“Roll up, roll up, ladies and gentlemen, boys and girls for the crack of the whip against the animal’s stinging wounds. A big round of applause for the flaming hoops, the injuries and the electric shocks. Come and see the famed number of cages and tightly binding chains allowing no escape from endless training sessions. Laugh, applaud and join in with the repetitive choreographed routines typical of depressed animals under great stress. All the fun of the circus travelling from city to city exhibiting animals as human caricatures. Clowning around that’s no fun at all.Animal circuses, don’t be part of the show.”




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Like the Bund conservation ads, the World Wildlife Fund’s campaign for conservation “Horrifying v More Horrifying” focuses on disappearing species:




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The Society for the Protection of Animals campaigns against the use of animals in testing cosmetics:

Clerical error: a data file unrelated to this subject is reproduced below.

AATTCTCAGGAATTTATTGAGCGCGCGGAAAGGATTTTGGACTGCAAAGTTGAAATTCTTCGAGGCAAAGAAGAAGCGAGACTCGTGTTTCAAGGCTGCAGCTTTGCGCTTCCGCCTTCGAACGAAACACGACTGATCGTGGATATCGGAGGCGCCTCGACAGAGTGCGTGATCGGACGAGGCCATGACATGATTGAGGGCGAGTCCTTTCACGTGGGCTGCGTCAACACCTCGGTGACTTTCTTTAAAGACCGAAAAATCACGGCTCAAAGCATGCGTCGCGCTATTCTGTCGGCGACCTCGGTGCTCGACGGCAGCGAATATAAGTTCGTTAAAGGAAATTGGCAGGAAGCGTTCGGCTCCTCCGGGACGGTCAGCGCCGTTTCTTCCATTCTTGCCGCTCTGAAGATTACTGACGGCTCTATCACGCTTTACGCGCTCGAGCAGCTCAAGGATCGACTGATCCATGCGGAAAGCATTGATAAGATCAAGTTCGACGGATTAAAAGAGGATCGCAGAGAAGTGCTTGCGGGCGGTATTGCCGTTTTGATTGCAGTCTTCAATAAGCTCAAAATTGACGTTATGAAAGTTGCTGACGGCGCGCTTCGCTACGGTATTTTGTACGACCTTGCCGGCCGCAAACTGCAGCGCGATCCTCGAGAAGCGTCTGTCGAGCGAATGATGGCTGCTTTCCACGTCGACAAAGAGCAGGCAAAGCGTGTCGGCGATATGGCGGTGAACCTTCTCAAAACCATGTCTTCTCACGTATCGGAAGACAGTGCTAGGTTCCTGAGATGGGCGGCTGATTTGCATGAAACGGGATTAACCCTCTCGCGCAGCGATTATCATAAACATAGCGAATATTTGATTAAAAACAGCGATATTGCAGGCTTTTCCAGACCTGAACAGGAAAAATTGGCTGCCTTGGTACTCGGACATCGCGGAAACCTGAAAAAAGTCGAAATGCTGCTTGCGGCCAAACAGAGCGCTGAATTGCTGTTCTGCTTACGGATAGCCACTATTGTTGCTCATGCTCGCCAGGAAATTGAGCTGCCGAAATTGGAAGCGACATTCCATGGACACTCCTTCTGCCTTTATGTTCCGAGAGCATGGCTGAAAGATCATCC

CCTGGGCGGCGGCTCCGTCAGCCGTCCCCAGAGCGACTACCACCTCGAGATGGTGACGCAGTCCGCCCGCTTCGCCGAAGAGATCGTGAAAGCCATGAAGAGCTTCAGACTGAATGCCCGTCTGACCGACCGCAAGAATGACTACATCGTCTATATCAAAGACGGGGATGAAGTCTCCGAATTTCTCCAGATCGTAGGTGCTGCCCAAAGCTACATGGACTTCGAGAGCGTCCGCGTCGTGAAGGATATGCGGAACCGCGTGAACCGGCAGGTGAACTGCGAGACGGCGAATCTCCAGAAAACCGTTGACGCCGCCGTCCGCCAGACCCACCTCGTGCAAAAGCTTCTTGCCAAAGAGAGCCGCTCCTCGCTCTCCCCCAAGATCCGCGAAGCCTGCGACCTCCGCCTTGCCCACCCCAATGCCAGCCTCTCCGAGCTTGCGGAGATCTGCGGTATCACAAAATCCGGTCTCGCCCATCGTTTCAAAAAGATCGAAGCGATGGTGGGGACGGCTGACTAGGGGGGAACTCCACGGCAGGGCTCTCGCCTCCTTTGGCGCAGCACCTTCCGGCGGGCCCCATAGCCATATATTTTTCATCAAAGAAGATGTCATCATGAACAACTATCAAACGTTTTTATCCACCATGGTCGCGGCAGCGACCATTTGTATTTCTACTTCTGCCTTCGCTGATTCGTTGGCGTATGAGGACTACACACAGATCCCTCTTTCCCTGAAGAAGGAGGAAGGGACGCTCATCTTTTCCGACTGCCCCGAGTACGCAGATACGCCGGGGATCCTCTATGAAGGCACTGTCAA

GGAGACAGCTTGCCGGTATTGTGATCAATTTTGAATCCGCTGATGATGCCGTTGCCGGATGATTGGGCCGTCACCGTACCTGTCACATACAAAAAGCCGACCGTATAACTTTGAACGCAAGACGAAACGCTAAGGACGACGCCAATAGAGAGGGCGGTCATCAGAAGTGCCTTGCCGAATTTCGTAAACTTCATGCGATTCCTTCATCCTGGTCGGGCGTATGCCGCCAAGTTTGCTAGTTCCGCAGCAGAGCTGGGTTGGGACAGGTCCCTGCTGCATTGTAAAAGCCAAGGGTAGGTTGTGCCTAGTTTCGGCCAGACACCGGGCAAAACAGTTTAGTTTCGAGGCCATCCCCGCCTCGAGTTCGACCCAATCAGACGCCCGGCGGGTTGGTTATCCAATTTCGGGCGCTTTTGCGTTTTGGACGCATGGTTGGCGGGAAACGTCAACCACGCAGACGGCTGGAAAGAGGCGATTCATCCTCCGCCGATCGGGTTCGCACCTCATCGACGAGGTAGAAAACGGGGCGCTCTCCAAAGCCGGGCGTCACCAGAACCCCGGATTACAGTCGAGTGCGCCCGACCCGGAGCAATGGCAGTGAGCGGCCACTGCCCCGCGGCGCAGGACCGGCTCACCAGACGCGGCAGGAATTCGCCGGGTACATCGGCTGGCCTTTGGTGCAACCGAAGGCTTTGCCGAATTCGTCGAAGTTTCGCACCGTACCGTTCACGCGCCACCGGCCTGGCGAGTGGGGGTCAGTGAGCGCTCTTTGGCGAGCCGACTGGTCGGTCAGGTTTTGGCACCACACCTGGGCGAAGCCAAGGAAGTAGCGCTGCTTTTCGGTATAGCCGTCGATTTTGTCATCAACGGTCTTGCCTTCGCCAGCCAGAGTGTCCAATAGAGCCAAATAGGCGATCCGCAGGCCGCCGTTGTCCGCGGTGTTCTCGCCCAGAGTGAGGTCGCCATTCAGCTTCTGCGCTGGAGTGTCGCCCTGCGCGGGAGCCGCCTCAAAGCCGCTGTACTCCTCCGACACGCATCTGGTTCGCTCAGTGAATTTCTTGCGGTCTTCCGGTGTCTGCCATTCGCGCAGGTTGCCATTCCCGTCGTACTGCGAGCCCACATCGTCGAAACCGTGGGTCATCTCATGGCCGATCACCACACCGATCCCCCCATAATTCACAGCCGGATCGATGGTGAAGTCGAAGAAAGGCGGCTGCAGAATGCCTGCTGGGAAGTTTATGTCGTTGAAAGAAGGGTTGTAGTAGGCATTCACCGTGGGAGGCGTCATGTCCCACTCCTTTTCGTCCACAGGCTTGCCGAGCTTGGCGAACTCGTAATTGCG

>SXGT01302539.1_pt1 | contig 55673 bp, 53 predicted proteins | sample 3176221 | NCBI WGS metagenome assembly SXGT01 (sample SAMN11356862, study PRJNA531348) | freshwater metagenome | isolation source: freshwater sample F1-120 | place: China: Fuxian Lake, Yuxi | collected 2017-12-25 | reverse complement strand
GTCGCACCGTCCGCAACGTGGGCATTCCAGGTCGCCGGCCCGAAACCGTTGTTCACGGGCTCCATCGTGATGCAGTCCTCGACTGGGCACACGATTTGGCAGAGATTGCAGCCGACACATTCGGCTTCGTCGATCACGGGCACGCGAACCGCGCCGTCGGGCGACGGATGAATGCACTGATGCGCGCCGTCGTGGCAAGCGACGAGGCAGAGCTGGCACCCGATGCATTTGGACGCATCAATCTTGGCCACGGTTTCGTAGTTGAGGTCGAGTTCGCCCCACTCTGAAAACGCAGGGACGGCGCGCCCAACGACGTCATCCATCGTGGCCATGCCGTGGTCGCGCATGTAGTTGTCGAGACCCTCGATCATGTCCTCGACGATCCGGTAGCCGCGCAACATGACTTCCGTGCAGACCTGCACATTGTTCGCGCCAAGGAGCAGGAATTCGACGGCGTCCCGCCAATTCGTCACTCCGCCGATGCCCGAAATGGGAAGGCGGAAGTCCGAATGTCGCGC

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Zurich Zoo’s new elephant enclosure was opened in June 2014 at a cost of $64m, all paid for by private donors. The animals are able to move around more freely in conditions closer to those found in the wild, there is less contact between keepers and the elephants, with humans staying out of the enclosure.

Advertising seeking funding featured cramped conditions:


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The Save The Rhino Trust Namibia has been actively engaged in the conservation of the Black Rhino and the rare Desert Elephant since its founding in 1982. Its mission is to assist the Ministry for Environment and Tourism and surrounding communities to promote the protection and sustainable management of the black rhino, elephant, other fauna and their environment in North-western Namibia to ensure that the biodiversity of this unique, arid terrain is conserved. 



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According to the WWF, every year 60 million animals are slaughtered for their skin, a oint driving home by their sewing patterns campaign:




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An ad shows a little girl who looks like a tiger cub about to be shot by a poacher. It is part of a hard hitting WWF campaign that asks us to consider how we would feel, what we would do, if the little girl about to killed was ours.